11. Cybergrinder

    Cybergrinder Member Extraordinaire

    This is looking amazing Tonino! Keep it up!
    Tonino likes this.
  12. Tonino

    Tonino Member

    During wood working I tested a new (for me) procedure to duplicate a part with resin casting.
    I didn' like the original lamps provided with the model: too "plasticky" and ugly, with evident extractor marks and oversized handle.
    This is the same part after a little bit of "cleaning"
    The "master" ready to be duplicated
    And the box ready to receive the silicon to form the mould.
    The master and the new resin "double"

    The finished lamp with little original add-ons (alluminium foil and a little lamp inside, a brass wire to replace the handle). The front cover and the chimney are metallic parts provided with the model.
    DanBKing, Revell-Fan and Cybergrinder like this.
  13. Cybergrinder

    Cybergrinder Member Extraordinaire

    Excellent redo! I'm sure yours will be much more realistic!
    Tonino likes this.
  14. zathros

    zathros SENIOR Administrator

    I think that foil cover forces you to add all that filler to end up with a steel looking surface, and you have definitely achieved that. The surface of that train's body would be impossible to discern unless one was told. Looks looks like cast Iron. Your lamp also looks far more realistic than the "toy-ish" one supplied. :)
    Tonino likes this.
  15. Tonino

    Tonino Member

    During locomotive building I (as, I think, any other one building this model) was thinking about how to provide the model with his own tender. A steam loco without his tender is an incomplete subject. I already had found some drawings on Internet and was trying to figure how to build the complement from scratch. The publisher knew it so well... and, obviously, with the last issue of the locomotive there was the good new: the pubblication was going to be prolongued with some more issues to build the tender!!! Could I miss those supplement issues? Not at all!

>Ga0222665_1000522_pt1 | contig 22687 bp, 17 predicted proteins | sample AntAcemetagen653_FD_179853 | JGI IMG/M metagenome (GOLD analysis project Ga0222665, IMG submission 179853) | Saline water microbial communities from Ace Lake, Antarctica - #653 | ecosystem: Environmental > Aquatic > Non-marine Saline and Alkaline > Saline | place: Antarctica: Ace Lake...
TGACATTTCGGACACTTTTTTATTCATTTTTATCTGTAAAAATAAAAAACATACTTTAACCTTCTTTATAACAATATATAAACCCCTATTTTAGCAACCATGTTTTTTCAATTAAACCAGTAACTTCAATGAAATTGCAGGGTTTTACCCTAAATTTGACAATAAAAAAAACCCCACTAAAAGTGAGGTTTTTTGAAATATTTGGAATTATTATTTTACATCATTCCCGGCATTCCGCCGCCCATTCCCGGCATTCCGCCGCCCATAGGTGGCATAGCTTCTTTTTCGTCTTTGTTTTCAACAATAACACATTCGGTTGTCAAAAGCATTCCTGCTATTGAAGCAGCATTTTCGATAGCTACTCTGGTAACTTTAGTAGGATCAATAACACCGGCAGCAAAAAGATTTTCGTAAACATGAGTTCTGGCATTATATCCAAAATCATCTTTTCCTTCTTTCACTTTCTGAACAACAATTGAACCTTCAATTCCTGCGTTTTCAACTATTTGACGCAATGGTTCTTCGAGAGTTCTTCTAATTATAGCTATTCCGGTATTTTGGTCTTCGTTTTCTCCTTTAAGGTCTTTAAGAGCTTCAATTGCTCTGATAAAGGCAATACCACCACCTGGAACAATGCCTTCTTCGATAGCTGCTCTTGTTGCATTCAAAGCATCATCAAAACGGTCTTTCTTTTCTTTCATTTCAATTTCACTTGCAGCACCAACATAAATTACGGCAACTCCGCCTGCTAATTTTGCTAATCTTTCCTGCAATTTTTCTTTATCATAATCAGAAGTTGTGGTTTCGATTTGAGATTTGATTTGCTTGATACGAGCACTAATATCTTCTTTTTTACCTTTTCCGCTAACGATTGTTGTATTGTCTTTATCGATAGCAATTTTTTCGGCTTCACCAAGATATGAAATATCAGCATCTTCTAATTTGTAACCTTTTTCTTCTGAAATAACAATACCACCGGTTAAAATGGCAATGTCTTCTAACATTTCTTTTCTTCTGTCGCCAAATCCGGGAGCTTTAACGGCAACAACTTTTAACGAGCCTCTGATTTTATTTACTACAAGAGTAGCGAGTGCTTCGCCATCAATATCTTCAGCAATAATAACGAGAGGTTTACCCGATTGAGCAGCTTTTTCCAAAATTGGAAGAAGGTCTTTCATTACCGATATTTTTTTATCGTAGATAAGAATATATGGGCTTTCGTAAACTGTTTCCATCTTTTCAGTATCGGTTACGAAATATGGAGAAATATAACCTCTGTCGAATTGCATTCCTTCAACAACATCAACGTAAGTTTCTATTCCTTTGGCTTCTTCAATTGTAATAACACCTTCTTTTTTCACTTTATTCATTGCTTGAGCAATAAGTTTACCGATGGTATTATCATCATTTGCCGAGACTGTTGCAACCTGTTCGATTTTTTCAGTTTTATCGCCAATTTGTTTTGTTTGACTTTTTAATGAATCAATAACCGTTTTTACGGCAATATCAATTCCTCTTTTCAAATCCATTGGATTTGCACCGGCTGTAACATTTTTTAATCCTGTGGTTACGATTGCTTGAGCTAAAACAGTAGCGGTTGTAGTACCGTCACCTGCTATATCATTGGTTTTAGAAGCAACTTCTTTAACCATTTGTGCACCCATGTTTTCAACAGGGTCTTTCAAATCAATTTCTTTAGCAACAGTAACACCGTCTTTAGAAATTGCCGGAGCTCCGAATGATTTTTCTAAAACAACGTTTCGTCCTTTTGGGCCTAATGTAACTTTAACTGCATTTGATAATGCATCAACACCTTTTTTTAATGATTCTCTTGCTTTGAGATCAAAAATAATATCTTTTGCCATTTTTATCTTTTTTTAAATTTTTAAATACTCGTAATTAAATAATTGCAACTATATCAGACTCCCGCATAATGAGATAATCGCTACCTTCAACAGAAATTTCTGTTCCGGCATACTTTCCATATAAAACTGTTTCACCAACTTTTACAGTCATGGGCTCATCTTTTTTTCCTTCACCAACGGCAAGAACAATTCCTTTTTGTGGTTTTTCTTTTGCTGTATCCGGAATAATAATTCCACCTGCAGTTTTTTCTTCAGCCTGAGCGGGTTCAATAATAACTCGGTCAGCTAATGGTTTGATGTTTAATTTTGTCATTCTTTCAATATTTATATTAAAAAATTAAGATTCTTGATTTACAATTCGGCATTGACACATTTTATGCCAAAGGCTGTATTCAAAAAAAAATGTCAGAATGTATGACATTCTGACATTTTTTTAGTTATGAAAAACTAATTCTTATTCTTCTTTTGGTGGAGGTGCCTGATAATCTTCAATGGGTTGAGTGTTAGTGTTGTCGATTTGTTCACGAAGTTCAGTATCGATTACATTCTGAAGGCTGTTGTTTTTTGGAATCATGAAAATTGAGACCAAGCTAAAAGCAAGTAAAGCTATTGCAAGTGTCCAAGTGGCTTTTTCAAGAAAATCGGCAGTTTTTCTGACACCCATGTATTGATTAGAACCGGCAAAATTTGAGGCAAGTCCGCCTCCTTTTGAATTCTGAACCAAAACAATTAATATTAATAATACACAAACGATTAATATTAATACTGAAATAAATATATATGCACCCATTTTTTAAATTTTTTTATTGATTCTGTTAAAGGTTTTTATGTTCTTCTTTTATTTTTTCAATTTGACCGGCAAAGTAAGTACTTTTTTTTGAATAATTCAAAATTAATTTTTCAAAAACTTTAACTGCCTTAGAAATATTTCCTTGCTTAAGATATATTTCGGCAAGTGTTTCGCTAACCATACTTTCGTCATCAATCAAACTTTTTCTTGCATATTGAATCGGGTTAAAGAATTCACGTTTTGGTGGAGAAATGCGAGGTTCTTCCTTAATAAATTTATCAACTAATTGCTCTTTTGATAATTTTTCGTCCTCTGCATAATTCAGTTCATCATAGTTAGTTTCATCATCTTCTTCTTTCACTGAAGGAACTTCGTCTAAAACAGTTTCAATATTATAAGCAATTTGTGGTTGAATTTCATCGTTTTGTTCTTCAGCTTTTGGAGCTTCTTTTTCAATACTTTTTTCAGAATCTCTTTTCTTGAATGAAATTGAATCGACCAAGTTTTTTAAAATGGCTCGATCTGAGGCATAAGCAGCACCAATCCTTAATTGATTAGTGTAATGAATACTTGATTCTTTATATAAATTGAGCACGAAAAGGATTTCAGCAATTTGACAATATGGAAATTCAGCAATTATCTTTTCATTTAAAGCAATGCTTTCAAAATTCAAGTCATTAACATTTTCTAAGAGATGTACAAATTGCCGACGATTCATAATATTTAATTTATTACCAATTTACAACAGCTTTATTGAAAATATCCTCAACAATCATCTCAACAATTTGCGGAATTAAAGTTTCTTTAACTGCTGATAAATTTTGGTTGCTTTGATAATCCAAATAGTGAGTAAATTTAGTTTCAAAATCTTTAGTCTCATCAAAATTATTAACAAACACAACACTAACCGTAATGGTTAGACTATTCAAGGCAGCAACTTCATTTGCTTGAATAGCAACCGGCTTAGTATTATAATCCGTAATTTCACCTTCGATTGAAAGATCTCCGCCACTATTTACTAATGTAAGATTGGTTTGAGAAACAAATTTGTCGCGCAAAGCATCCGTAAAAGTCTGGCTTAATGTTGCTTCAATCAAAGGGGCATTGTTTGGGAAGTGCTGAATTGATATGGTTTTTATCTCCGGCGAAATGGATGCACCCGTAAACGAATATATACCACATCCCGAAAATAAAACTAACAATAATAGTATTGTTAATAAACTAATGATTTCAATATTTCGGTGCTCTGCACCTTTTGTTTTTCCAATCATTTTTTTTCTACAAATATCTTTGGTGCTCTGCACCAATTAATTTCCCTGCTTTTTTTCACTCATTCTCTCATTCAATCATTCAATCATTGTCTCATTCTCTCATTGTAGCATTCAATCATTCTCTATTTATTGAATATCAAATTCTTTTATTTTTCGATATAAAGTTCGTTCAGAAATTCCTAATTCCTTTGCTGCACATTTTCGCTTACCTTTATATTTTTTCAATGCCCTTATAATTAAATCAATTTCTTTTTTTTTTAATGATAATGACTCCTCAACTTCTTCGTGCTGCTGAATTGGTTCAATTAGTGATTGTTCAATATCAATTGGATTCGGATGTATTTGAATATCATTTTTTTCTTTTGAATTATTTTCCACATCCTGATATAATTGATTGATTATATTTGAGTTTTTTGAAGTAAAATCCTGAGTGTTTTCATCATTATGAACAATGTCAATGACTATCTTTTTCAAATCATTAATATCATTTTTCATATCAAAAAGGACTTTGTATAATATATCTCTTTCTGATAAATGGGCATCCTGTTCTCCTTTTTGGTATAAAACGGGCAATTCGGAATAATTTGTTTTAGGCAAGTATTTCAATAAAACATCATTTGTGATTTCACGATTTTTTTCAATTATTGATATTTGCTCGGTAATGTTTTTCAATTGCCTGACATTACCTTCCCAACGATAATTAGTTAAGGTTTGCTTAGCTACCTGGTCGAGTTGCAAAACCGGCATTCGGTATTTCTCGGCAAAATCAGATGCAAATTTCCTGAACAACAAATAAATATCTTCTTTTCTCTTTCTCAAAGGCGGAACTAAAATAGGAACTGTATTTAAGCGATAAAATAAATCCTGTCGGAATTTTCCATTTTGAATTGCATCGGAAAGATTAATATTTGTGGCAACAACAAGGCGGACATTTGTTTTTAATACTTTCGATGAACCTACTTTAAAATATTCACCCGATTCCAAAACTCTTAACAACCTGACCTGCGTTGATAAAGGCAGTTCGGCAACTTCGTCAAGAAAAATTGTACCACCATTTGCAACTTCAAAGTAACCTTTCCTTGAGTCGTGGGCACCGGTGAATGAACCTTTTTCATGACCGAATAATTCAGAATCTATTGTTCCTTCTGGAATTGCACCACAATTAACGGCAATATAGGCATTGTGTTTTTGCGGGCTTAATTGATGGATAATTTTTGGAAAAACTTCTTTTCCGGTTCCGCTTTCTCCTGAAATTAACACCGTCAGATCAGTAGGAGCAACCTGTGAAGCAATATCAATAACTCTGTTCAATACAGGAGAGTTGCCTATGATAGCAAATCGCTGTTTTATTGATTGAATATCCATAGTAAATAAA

The wood works...

    DSCN3533.JPG DSCN3534.JPG DSCN3535.JPG
    and the surface finishing.
  16. Cybergrinder

    Cybergrinder Member Extraordinaire

    Wow! Tonino, this is looking amazing! I agree about the tender, but I've always liked tank engines ;) (mainly due to a set my parents bought me back when I was 6.... GWR 0-4-0 tank with 3 4 wheeler coaches)
  17. Tonino

    Tonino Member

    Thanks CG! Who knows why trains are so fascinating for "children" of ALL ages?

    Well, here are some more photos about tender detailing...

    There were A LOT of nails to put on this thing!
    DSCN3629.JPG DSCN4469.JPG DSCN4471.jpg
    Ready for painting...
  18. Rhaven Blaack

    Rhaven Blaack ADMINISTRATOR Administrator

    The amount of detail that you are putting into this model is IMPRESSIVE!!!
    Tonino likes this.
  19. Cybergrinder

    Cybergrinder Member Extraordinaire

    Amazing! this is going to look even better than the real thing!

    (with apologies to U2...;))
    Tonino likes this.
  20. Tonino

    Tonino Member

    the leaf spring suspensions.

    During tender building I decided to better detail the carriages who lacks any suspension component. I decided to realize from scratch the leaf spring suspensions with plasticard.

    The single components were cut from 1 mm. plasticard sheet
    DSCN3756.JPG DSCN3757.JPG DSCN3755.JPG

    To give the correct shape to the suspension I created this little wooden tool
    After having added a generous amount of plastic glue between the "leafs" this thing keep them in position. Once glue has hardened nothing can straighten them again...

    This is the result

    Those ugly pieces of metal are the main suspensions. I'll re-do them too with the same techinque.
    Last edited: Dec 16, 2014